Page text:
Wildfires in the West are inevitable and part of a natural, necessary ecological cycle, but invasive grasses like cheatgrass can make fires burn hotter, spread farther and cause more destruction.
So, across the West, researchers, range managers, cattle ranchers and others are looking for ways to economically control cheatgrass and other invasive grasses on millions of acres of rangeland.
Add sheep herders to that list.
A multi-disciplinary team that includes university researchers, U.S. Forest Service experts and several partnering sheep producers in Central Idaho recently received a $350,000, three-year grant from the Western Sustainable Agriculture Research and Education program to see if sheep can be a precision tool to target cheatgrass.
“The research team and our partners are all really interested in using sheep,” explained lead researcher Kelly Hopping, an assistant professor of human-environment systems at Boise State University. “There have been cheatgrass targeted grazing studies using cattle but not many that have looked at using sheep.”
There is a good reason for researching sheep. First, there are more than two million sheep being raised in the West, and they can reach places cattle don’t like to graze. In the research area in Idaho, the team is looking at grazing allotments high in the Sawtooth National Forest.
“They are almost all between 7,000 to 8,000 feet elevation and pretty steep,” Hopping said. “A lot of these allotments burned in 2013 and a lot of cheatgrass came in after that.”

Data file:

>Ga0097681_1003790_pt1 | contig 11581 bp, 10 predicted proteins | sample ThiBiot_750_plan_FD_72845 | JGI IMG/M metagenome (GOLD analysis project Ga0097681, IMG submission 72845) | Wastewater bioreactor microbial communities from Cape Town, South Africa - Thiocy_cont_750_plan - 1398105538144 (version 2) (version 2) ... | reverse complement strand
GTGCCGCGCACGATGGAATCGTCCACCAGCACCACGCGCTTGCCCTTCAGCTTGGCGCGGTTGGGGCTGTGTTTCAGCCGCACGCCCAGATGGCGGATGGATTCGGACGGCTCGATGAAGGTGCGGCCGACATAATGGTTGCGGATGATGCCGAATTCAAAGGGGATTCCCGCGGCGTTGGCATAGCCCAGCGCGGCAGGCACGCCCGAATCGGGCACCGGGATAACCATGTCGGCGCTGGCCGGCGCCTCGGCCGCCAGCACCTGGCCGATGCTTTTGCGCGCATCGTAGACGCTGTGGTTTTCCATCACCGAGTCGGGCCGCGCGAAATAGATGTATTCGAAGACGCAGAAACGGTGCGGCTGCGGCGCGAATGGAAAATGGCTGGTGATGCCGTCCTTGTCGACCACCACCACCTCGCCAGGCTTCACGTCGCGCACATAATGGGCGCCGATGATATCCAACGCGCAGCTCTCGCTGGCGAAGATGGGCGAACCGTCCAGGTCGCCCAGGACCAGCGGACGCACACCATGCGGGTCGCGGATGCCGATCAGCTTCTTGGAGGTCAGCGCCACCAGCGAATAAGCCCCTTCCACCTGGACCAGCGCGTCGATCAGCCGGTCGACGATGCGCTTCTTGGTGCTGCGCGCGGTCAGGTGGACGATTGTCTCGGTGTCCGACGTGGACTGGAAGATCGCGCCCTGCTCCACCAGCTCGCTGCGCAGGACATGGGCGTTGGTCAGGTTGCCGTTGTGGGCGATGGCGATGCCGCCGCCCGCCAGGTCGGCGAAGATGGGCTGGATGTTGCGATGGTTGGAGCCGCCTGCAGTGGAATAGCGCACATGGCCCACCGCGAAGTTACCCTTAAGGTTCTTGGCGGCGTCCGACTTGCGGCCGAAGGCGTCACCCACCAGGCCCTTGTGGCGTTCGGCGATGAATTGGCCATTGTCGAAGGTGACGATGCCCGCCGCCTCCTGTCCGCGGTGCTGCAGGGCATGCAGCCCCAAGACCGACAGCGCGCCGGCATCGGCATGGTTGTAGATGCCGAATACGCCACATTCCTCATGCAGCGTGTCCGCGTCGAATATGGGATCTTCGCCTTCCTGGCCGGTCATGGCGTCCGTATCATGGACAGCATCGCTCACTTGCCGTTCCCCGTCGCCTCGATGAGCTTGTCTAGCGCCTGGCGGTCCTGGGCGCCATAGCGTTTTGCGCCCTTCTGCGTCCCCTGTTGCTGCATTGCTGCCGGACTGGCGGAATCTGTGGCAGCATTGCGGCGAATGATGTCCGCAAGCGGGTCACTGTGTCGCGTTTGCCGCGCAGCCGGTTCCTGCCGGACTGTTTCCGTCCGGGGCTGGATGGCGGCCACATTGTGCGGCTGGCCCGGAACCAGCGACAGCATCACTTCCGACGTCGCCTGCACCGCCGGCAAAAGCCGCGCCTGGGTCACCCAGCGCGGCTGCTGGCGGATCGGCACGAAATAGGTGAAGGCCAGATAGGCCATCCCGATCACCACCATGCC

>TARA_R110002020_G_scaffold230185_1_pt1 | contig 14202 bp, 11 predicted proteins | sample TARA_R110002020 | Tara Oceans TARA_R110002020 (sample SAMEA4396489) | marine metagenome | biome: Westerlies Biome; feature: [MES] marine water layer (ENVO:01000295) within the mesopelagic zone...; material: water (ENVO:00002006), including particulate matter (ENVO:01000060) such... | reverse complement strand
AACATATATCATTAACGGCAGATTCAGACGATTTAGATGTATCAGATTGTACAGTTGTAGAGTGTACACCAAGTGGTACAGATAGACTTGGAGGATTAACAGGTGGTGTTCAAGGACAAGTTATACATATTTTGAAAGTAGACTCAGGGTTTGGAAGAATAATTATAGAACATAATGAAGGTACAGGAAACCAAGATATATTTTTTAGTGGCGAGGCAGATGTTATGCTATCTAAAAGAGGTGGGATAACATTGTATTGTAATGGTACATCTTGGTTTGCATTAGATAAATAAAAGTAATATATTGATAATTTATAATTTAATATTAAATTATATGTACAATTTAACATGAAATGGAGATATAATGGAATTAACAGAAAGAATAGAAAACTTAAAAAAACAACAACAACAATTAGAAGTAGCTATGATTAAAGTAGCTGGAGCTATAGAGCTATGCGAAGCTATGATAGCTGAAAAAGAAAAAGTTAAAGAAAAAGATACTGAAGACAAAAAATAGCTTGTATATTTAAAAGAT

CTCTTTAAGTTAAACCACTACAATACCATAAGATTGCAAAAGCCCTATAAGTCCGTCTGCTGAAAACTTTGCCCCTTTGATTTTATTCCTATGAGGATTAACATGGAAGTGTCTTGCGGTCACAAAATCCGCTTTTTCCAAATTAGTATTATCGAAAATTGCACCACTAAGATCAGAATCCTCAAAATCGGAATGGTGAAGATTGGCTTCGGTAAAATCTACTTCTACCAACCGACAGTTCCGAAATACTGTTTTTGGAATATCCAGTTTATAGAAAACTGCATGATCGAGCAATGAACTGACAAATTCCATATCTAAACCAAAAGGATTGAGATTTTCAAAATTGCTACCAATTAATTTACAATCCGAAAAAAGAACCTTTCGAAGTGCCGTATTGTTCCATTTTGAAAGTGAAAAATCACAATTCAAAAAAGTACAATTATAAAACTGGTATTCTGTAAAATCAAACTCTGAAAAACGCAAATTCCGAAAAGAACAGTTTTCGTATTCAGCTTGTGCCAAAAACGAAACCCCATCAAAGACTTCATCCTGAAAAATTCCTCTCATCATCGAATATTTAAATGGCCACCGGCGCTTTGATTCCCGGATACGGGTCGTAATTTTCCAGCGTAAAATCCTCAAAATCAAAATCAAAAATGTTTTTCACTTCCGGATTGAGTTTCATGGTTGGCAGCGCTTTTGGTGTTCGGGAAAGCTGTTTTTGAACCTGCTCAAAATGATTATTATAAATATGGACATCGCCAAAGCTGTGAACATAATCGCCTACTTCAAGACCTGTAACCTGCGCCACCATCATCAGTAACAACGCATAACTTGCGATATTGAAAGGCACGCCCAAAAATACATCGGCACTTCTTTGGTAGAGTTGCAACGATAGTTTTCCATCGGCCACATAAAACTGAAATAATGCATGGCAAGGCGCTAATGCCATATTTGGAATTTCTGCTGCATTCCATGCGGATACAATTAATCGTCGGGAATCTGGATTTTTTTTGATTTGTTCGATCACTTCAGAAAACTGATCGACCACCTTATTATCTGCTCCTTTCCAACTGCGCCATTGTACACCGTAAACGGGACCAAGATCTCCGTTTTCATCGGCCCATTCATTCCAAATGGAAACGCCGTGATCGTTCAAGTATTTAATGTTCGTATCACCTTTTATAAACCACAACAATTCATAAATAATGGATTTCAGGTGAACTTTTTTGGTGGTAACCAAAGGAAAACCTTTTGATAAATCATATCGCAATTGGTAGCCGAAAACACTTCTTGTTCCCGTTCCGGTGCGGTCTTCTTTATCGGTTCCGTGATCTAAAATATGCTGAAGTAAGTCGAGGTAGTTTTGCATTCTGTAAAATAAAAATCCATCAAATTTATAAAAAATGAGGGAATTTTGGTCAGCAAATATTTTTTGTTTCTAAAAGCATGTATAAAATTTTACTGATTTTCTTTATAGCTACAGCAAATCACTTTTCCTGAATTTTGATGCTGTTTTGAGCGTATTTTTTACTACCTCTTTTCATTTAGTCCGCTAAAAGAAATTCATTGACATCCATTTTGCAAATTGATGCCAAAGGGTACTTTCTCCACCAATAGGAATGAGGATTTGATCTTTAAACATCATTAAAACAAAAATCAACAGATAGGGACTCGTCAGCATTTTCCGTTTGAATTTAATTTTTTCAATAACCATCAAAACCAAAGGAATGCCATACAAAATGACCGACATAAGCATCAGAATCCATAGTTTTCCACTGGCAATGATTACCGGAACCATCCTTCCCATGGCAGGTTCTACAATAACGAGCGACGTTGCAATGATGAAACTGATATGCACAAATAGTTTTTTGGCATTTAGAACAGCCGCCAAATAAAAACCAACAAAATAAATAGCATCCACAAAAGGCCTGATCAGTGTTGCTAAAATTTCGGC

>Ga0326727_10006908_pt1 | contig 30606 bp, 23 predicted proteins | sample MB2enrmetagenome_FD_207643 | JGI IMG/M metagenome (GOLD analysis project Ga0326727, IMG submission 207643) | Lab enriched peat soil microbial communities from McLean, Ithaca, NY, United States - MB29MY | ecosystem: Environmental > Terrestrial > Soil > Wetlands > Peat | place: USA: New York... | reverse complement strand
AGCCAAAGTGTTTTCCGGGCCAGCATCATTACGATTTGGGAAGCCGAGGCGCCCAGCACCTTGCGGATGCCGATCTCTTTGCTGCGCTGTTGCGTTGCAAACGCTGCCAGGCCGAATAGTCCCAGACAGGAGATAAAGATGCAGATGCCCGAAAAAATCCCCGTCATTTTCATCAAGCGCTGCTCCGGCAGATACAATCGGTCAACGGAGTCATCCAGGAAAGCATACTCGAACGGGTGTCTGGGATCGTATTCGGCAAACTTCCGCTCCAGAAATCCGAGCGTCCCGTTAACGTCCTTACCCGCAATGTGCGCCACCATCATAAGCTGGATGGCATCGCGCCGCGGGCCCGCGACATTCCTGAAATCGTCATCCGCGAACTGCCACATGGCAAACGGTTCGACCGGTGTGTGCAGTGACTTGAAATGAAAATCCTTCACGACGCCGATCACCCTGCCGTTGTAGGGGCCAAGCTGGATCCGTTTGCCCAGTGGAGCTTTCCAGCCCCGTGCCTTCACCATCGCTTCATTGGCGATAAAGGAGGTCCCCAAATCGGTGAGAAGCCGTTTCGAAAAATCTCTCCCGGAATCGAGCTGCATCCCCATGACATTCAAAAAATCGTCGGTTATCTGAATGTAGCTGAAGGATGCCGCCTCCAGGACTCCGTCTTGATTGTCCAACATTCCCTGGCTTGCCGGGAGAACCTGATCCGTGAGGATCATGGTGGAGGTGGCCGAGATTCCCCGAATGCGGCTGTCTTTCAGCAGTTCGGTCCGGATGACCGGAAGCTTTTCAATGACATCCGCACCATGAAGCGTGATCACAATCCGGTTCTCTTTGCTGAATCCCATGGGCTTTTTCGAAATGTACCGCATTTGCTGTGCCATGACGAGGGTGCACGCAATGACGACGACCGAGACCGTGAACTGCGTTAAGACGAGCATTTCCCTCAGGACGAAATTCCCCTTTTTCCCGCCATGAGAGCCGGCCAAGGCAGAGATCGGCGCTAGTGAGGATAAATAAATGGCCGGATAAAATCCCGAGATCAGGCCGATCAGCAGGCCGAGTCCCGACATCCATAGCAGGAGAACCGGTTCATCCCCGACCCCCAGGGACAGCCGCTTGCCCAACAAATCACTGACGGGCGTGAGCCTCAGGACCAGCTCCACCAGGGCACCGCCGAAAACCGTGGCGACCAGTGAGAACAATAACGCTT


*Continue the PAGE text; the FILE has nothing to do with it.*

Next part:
The research will graze sheep on 32 plots, testing an earlier-than-normal spring grazing, a later-than-normal fall grazing and an early-spring, late-fall grazing against the traditional summer “once-over” grazing. Because cheatgrass germinates earlier than most native grasses and starts growing again later into the year (thereby gaining a competitive advantage that helps the species spread), introducing sheep at those times will focus their feeding on cheatgrass.
“One thing we’ll be looking at is changes in vegetation and fuel loads,” Hopping said. “Can this practice create canopy gaps – spaces that will not burn – and create a less continuous load of fuel?”
An interesting element of the research is that it also looks below ground, at soil processes and nitrogen levels. Because if sheep are grazing in cheatgrass-invested areas they’ll also be pooping there.
“Will we find a fertilization effect? Could this practice help cheatgrass perpetuate?” Hopping asked. “That’s one thing we want to know.”